Alternatives to Litigation

lternatives to litigation save time and money, but they do not always result in a final resolution of the conflict. The desirability of these options should be assessed early in order for them to be implemented on schedule.

When it comes to resolving a conflict, there are two typical alternatives to filing a lawsuit: mediation and arbitration.


Settlement: It is typically prudent to consider the possibility of an out-of-court settlement at the commencement of any lawsuit case. In fact, most cases are settled before they go to trial. Settlement can be addressed by any party at any stage during the litigation process, and it is frequently a more cost-effective option than going to trial.

Generally, the court does not oblige the parties to negotiate or try to settle a case, but most courts have mechanisms in place through which a party can request the court’s aid in coming to an agreement.


Although the parties may be able to come to an agreement without the assistance of a third party, it is typical to include an objective third party known as a “mediator.” The mediator’s role is to assist the parties in coming to an agreement.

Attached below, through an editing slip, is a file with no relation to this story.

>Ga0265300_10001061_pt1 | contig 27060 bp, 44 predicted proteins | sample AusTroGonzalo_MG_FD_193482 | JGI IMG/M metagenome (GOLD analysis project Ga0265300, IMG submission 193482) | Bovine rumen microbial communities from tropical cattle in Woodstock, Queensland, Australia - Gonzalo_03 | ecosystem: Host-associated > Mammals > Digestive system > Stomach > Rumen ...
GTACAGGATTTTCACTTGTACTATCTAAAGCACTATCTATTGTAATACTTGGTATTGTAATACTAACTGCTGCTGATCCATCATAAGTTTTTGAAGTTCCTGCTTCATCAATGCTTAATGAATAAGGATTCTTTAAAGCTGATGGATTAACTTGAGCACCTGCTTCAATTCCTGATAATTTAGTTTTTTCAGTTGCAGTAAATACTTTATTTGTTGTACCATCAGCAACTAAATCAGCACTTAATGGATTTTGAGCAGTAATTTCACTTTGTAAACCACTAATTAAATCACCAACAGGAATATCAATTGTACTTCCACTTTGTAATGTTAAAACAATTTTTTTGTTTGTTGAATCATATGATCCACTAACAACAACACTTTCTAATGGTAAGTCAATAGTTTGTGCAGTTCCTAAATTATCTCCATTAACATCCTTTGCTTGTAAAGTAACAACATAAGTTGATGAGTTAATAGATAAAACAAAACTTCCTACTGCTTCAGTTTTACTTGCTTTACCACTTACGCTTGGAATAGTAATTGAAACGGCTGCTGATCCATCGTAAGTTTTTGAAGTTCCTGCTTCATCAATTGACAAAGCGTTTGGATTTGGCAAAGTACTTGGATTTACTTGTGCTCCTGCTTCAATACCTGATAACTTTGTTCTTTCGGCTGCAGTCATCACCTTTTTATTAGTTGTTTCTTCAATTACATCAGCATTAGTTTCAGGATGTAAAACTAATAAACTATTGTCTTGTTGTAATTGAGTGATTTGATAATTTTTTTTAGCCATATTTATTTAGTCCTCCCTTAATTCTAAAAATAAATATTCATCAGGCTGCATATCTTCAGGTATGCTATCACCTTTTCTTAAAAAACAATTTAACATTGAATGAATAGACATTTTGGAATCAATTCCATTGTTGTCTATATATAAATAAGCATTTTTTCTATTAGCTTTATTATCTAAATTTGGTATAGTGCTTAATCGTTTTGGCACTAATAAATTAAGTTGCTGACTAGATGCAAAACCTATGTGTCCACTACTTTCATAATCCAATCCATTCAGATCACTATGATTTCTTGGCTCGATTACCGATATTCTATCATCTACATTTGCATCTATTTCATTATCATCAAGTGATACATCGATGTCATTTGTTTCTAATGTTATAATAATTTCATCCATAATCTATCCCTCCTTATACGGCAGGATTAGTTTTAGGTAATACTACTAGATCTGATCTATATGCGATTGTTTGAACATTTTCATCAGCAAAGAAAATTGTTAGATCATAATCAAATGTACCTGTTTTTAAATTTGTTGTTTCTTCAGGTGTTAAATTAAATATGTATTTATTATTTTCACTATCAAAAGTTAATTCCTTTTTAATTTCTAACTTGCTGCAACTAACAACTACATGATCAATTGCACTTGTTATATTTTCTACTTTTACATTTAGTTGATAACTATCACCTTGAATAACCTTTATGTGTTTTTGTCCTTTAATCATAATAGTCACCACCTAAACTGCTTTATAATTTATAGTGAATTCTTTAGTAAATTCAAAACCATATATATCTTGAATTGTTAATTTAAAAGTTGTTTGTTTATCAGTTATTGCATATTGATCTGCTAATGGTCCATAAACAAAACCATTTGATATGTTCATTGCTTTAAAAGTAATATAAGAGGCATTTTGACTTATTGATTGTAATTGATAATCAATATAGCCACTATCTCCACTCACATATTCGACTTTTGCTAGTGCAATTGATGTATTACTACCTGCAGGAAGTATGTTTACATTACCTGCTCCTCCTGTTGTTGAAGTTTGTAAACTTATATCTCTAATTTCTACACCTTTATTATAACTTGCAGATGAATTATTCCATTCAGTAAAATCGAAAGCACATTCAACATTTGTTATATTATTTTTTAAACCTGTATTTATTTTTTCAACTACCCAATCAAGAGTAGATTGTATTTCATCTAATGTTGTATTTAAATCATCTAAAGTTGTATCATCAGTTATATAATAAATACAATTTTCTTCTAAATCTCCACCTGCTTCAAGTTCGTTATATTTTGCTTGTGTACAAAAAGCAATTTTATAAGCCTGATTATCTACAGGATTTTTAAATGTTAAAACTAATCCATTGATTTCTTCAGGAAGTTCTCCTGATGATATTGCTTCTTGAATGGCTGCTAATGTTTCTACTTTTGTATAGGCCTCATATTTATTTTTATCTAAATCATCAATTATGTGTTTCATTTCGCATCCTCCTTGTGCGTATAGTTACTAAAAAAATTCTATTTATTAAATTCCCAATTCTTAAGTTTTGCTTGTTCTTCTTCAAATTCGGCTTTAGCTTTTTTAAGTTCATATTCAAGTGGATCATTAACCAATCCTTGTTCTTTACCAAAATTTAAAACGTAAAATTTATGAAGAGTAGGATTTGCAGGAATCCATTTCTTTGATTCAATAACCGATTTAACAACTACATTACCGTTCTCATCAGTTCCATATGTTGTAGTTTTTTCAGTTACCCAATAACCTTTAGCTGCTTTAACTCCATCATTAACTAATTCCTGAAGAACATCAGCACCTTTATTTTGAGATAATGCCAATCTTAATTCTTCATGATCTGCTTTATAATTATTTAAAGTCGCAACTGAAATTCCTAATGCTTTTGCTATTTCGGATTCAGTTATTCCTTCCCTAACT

The mediator is chosen by the parties, and he or she meets individually with each party to analyze the strength or fragility of each side’s case. The mediator assists the parties in identifying the case’s risks and encourages them to analyze how those risks may influence their goals. The mediator does not possess the authority to force the sides to reach an agreement.


This is an adversarial action in which the adversaries choose a neutral party, known as an “arbitrator,” to decide their disagreement. The parties submit evidence and defend their case to the arbitrator, who ultimately chooses which party wins.

The procedure is shorter and not as formal as a trial. Arbitration is frequently the result of a private agreement, but many courts sometimes force parties in minor disputes to choose arbitration as an alternative to trial. Parties that agree to end their disagreement through binding arbitration are typically unable to challenge the arbitrator’s decision in a court.


A successful outcome in litigation is almost usually the consequence of collaboration. By working together, clients and legal counsel can adopt a litigation strategy that best meets the clients’ risk tolerance and overall business objectives.

Clients participate by giving business skills and factual knowledge. Meanwhile, Stone & Sallus legal advice provides insight on the legal concerns, the trial process, the client’s resolution alternatives, and the possible risks and rewards of each option.


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